By Nancy Kauffmann
I remember my first day as a new pastor, sitting in my office. I couldn’t believe it was true. I had felt a call from God to ministry, and the congregation and conference affirmed that call. Part of my preparation for that day was seminary and several ministry training experiences in my home congregation. I was ready and excited, but scared and unsure.
Sitting at that desk, I wondered “where do I begin?” The phone then rang and I began my journey as a pastor. Those first few years were full of excitement, surprises, challenges, mistakes, successes, doubts, and questions.
I often wished there was a manual for ministry that could guide me through every situation: “Page 6 when this happens. Page 300 when that happens.” By the grace of God I made it through those first few years with the help of mentors, continuing education courses, and trial by fire events that helped to shape me and my ministry.
We as a church celebrate when a person responds to the God’s call to ministry and we anticipate a long and healthy ministry. One way for the church to assist in a good start for beginning pastors is a new initiative we are designing called “Transitioning into Ministry” (TiM) which will begin this fall. This initiative is heavily based on the good work of Mennonite Church Canada’s TiM program.
TiM builds on some of the best practices of current leadership development–that of using the ministry context as an intentional place to learn about ministry. With the encouragement of conference ministers, we want to work together across the conferences on this initiative to strengthen beginning pastors in our denomination, working together for a specific task which would be very difficult to do as individual conferences.
TiM will be a two year program in which trained coaches meet with cohorts of no more than five beginning pastors. To keep costs down, the cohorts will meet exclusively with the coach through video conferencing. Though we realize this has limitations, and is not as good as a face-to-face meeting, we believe the added advantage of including beginning pastors in any region of our national church is a benefit and great equalizer for those living outside of the traditional Mennonite hubs.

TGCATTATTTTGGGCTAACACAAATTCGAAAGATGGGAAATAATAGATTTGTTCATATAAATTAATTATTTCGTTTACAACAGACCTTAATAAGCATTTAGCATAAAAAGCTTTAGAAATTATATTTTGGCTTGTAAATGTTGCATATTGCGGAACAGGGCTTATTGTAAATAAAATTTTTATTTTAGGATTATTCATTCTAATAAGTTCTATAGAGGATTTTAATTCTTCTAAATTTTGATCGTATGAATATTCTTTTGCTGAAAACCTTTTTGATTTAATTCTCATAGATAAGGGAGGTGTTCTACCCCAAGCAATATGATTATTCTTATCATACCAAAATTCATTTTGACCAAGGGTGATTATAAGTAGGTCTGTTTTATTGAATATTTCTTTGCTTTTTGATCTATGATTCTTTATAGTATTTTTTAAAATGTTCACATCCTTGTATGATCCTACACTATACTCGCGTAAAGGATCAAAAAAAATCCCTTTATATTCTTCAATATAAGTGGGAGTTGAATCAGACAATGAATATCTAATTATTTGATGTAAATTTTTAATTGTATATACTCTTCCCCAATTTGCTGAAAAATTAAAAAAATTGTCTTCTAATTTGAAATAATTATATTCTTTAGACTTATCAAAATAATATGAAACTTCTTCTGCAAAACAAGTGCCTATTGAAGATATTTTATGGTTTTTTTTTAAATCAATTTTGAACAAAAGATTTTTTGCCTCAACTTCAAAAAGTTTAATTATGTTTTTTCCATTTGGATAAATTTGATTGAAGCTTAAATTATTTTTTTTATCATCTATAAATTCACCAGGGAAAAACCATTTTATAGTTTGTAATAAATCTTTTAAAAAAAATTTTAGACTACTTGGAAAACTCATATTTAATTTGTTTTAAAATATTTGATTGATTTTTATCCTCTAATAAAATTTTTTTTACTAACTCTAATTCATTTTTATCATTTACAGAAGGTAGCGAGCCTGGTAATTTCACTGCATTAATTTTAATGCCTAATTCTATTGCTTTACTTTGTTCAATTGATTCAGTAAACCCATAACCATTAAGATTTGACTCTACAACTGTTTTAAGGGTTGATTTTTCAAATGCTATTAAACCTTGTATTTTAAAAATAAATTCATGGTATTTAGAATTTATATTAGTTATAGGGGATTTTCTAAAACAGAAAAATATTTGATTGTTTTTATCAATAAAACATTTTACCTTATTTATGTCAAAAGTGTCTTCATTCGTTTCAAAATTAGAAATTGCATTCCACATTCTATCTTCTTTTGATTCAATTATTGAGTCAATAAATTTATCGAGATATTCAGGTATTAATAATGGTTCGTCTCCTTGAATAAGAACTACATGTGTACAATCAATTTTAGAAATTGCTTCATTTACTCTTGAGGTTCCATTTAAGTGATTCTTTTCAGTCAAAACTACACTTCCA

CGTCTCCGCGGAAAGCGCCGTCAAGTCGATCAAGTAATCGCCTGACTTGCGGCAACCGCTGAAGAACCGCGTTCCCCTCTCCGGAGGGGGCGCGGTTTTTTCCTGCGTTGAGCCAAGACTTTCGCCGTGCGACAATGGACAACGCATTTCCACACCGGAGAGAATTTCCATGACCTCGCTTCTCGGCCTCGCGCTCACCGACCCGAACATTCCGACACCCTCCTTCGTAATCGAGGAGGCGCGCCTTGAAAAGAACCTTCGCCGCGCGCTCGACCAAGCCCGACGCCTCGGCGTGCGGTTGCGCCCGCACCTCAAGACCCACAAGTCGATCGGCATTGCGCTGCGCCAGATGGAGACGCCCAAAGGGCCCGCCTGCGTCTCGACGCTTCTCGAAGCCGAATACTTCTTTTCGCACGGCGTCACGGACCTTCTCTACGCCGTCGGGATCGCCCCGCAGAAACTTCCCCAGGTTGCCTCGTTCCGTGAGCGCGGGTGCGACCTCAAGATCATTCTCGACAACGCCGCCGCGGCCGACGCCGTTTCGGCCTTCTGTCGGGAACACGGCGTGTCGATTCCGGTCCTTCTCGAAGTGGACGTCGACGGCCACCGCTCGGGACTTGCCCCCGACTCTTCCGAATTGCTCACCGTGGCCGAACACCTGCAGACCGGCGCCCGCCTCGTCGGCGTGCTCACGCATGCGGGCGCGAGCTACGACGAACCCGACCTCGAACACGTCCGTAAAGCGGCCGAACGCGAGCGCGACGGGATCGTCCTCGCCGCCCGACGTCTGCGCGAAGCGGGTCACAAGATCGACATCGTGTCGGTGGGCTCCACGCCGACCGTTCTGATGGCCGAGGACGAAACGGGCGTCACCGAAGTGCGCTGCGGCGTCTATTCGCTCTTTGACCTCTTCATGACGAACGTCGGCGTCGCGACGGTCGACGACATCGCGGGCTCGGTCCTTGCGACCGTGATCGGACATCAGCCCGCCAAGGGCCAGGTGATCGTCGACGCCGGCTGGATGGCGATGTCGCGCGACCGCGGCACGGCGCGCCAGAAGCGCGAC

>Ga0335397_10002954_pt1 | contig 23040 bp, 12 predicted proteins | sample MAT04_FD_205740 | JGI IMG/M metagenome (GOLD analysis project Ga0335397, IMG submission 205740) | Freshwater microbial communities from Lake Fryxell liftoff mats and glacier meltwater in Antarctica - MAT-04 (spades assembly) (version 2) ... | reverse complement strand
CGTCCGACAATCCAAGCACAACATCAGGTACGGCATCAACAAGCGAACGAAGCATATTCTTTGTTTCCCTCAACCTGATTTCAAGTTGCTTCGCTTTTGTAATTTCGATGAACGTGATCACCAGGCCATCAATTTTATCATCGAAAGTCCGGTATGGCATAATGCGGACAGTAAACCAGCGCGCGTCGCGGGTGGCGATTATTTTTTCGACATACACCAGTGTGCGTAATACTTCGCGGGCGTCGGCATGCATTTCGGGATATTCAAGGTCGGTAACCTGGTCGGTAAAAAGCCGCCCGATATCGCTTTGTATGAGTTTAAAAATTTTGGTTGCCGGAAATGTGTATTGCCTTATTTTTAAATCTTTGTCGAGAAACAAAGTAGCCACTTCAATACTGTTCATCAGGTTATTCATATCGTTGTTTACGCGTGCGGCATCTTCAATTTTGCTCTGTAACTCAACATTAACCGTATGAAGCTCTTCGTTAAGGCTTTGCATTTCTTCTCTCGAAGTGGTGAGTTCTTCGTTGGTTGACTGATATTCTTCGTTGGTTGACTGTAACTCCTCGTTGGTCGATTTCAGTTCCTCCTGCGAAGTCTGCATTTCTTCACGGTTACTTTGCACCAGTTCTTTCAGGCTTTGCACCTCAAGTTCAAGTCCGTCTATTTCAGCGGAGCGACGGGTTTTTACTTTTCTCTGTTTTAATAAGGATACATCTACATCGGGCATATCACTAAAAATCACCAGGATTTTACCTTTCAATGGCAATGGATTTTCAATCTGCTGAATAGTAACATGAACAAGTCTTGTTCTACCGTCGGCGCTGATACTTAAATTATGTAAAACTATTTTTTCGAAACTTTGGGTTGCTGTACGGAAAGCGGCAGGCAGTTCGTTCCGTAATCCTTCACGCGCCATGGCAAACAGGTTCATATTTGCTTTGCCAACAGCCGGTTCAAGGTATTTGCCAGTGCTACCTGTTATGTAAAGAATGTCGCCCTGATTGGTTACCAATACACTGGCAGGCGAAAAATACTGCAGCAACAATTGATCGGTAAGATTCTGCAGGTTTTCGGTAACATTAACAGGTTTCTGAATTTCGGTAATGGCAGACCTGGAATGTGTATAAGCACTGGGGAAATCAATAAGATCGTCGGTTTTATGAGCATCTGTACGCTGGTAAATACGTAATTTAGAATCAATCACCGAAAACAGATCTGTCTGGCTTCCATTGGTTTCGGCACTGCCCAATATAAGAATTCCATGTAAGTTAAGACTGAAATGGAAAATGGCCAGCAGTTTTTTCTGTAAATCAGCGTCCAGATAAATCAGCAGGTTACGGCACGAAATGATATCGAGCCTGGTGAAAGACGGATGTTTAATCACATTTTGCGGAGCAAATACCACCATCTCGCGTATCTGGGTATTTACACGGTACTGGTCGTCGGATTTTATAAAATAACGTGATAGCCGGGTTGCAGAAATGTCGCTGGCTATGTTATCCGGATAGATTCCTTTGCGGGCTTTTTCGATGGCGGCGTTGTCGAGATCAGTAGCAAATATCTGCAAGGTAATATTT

Topics to be covered by the coach in the cohort will be: clarification of pastoral identity, a deepening self-awareness, exploration of ministry context, personality profiles, and annual growth goals for each beginning pastor. Learnings will come through peer feedback, from ministry experiences, reflections on assigned reading and the serendipitous nature of working with trained coaches.
The cost for the program, approximately $700 per year, will be shared between the participating pastor, the local congregation, the area conference and Leadership Development Office of Mennonite Church USA. It is true, this is a lot of money. And yet, not to do everything for these beginning pastors is even a more costly action.
Multiple studies show that when attention is given to the first 3 to 5 years of ministry, the effectiveness, the longevity and the success of pastors is significantly raised. We believe that we can strengthen beginning pastors and local congregations, and thus our area conferences and the whole Church through specific attention given to these first several years of pastoral ministry.
I am excited about the potential effect Transitioning in Ministry could have on our pastors and the church. If you would like to hear more about the TiM program, I invite you talk to your conference minister or contact either Terry Shue at email@example.com or me at firstname.lastname@example.org .